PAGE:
Fiscal Cliff Averted but Taxes are Still Going Up for Most Americans, Podraza CPA Explains the American Taxpayer Relief Act of 2012.

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Tax expert Benjamin Podraza, a Certified Public Accountant and principal of Podraza CPA, PLLC, provides insight into the details of the American Taxpayer Relief Act of 2012. Podraza describes the major provisions of the legislation and explains what has not been addressed.

Fiscal Fliff Averted

"Fiscal Cliff" Averted

Tax expert Benjamin Podraza, a Certified Public Accountant and principal of Podraza CPA, PLLC, provides insight into the details of the American Taxpayer Relief Act of 2012. The act allows the United States to avoid one of the steepest tax increases in the country’s history. Major benefits individuals realize from the legislation include:

  • The bill makes permanent reduced tax rates for individuals making less than $400,000 (single) or $450,000 (married). Tax rates for individuals over this threshold will rise from 35 to 39.6 percent.
  • The act permanently adjusts the income exemption levels for the Alternative Minimum Tax (AMT). The exemption amount for 2012 will be $50,600 (single) and $78,750 (married).
  • Capital gains and dividend rates will rise to 20 percent for the top bracket, but remain at zero percent for taxpayers in the 10 and 15 percent brackets and 15 percent for all other taxpayers.
  • Qualified mortgage insurance premiums will continue to be treated as qualified residence interest through the end of 2013.
  • State and local sales taxes will be available as an itemized deduction in lieu of state income taxes through the end of 2013.
  • The higher education tuition deduction, which allows individuals to deduct up to $4,000 for tuition and fees paid to post-secondary educational institutions, has been extended through December 31, 2013.
  • The bill extends three important credits through the end of 2018. The American Opportunity Credit will continue to make available a $2,500 credit for qualifying education expenses for the first four years of post-secondary education. The parameters for the Earned Income Credit have also been extended and the maximum Child Tax Credit will continue to be $1,000.
  • The act permanently extends the estate tax exemption at $5.12 million ($10.24 million for couples) with a maximum rate of 40 percent.

Although in many respects this is a victory for the American people, it should not cloud the fact that taxes are increasing for just about every American in 2013. Legislation failed to address:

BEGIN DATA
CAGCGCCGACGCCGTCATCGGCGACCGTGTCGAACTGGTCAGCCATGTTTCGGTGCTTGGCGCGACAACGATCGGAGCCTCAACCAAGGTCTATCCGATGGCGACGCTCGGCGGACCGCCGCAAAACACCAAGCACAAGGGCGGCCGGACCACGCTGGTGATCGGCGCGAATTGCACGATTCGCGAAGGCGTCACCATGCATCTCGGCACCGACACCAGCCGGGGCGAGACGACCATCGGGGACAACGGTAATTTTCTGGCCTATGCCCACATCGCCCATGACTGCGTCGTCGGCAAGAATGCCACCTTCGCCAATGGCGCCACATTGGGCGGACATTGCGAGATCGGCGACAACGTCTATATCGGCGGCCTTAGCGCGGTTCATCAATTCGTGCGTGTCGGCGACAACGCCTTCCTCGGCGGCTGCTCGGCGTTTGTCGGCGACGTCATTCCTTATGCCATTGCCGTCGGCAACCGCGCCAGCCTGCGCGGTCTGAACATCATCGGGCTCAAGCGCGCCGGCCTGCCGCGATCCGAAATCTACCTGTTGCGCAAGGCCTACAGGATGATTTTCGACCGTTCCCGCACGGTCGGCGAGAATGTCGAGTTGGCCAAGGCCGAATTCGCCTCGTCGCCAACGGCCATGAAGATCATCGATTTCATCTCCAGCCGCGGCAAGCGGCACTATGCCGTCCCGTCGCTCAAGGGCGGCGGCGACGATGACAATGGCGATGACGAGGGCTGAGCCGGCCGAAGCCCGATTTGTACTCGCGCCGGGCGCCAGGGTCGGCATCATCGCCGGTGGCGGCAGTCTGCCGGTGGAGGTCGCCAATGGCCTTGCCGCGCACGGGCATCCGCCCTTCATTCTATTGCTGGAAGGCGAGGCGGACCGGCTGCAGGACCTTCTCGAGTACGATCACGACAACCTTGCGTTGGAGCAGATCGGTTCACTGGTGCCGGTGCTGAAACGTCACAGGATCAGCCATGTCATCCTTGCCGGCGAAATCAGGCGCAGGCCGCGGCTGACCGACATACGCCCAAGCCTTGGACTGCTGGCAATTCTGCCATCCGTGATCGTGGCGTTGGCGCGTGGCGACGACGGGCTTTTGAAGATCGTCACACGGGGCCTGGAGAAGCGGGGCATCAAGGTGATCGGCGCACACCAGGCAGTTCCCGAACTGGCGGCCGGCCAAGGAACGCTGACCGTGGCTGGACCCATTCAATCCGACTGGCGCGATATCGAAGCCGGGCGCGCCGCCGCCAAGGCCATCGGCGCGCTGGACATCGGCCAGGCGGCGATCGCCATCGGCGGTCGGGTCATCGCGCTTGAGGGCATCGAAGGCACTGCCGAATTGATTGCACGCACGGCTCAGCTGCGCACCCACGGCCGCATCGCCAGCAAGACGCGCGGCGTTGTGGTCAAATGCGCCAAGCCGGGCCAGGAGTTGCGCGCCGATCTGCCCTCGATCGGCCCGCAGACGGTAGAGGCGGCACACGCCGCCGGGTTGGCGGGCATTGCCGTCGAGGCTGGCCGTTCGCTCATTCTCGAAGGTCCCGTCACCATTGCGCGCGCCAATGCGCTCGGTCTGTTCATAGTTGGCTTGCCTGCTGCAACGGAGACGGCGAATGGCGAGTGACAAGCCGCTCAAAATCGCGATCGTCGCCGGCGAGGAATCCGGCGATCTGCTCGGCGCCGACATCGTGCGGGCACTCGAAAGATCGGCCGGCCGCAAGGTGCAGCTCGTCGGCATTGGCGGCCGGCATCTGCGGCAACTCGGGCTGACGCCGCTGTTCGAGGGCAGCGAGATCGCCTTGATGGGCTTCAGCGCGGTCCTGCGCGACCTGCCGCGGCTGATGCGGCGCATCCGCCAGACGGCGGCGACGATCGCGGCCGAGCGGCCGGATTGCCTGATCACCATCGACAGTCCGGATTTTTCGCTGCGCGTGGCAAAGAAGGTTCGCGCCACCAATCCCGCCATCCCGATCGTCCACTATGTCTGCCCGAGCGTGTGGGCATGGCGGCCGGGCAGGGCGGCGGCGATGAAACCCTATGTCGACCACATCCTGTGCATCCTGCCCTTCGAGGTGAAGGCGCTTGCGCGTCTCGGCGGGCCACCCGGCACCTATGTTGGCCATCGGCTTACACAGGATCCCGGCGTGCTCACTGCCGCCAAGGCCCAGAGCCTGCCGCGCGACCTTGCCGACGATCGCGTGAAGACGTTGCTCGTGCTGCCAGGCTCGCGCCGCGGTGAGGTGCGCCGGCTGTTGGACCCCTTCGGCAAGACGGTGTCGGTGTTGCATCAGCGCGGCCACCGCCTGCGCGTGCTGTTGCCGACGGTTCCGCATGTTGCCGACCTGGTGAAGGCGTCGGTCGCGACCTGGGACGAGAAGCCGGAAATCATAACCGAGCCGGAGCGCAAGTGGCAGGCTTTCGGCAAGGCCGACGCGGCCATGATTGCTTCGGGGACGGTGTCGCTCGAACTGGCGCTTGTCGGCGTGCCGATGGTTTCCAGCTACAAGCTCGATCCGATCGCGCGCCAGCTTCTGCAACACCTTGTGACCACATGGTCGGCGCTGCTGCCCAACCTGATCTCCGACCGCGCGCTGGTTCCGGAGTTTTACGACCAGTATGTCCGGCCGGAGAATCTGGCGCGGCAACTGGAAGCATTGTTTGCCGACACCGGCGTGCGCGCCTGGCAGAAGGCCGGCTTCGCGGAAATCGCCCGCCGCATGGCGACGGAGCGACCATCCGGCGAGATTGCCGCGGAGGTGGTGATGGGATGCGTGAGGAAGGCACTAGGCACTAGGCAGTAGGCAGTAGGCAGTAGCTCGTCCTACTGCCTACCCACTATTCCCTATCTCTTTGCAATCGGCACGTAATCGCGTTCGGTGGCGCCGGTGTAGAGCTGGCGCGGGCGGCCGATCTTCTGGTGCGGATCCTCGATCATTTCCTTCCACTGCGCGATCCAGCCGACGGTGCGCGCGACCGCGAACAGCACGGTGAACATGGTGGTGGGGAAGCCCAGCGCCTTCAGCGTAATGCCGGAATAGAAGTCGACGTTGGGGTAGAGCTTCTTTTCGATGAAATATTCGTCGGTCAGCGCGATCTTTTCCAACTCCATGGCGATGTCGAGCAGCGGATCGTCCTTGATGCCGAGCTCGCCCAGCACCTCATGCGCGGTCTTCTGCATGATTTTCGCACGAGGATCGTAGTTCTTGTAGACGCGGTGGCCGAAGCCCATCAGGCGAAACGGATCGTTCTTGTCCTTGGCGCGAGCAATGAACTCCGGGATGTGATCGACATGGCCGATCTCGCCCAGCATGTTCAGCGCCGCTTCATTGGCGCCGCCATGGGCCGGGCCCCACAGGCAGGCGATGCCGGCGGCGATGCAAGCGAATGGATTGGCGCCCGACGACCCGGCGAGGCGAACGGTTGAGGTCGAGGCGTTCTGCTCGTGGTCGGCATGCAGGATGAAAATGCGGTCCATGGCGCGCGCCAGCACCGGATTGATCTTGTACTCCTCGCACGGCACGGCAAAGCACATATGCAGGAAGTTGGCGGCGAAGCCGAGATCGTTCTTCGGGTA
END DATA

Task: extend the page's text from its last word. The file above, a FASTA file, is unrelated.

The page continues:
• The payroll tax holiday is officially expired, so most middle class Americans will see their net payroll checks 2 percent smaller than what they saw in December.
  • The bill limits personal exemptions and itemized deductions for taxpayers making more than $250,000 (single) or $300,000 (married).
  • Obamacare’s 3.8 percent Medicare surtax on taxpayer’s net investment income and the .9 percent Medicare tax for individuals earning $200,000 or married couples earning more than $250,000 are now in effect.
  • Contributions to Coverdell Education Savings Accounts have been reduced from a maximum of $2,000 down to $500.
  • In 2012, up to $5,250 of employer provided education assistance was excludable from income and employment taxes. In 2013, education assistance must be included in employee’s income.
  • Enhanced treatment of student loan interest has expired as of the end of 2012. Student loan interest is now only deductible for the first 60 months of repayment.

Permanent relief from tax rate increases and the AMT provides some much needed clarity, but this legislation has been criticized for failing to address spending side issues with the budget. Because it only extends sequester for two months, Congress will face another version of the fiscal cliff in the coming weeks. It is probable that revenue side discussions will again become part of the debate this year.

"The smartest move for individual taxpayers is to exhibit behaviors that have been consistently encouraged through legislation," says Benjamin Podraza. "Although the form of incentives have changed, the behaviors the US government have subsidized have withstood the test of time. The government has been consistent with incentives related to education, employment, medical care, charitable contributions and saving for retirement. Individuals engaging in these activities consistently have lower tax bills than individuals who abstain from these activities."

To speak with Ben Podraza in more depth about the American Taxpayer Relief Act of 2012 or to schedule an interview, please contact Mary Garrett at 602-432-2010.


Podraza CPA is a Scottsdale, AZ based CPA firm. It offers a wide range of services designed to help its clients reach their long-term financial goals. In addition to preparing personal and business tax returns, they also offer numerous services geared to help individuals and business owners. Individual services include income tax return preparation, tax representation, and estate planning. Business services include tax planning, preparation and representation, development of accounting policies and internal control systems, financial modeling and forecasting, business valuations, loan packaging, as well as, general bookkeeping and payroll services. For more information, contact Podraza CPA at 480-998-3945 or visit their website at

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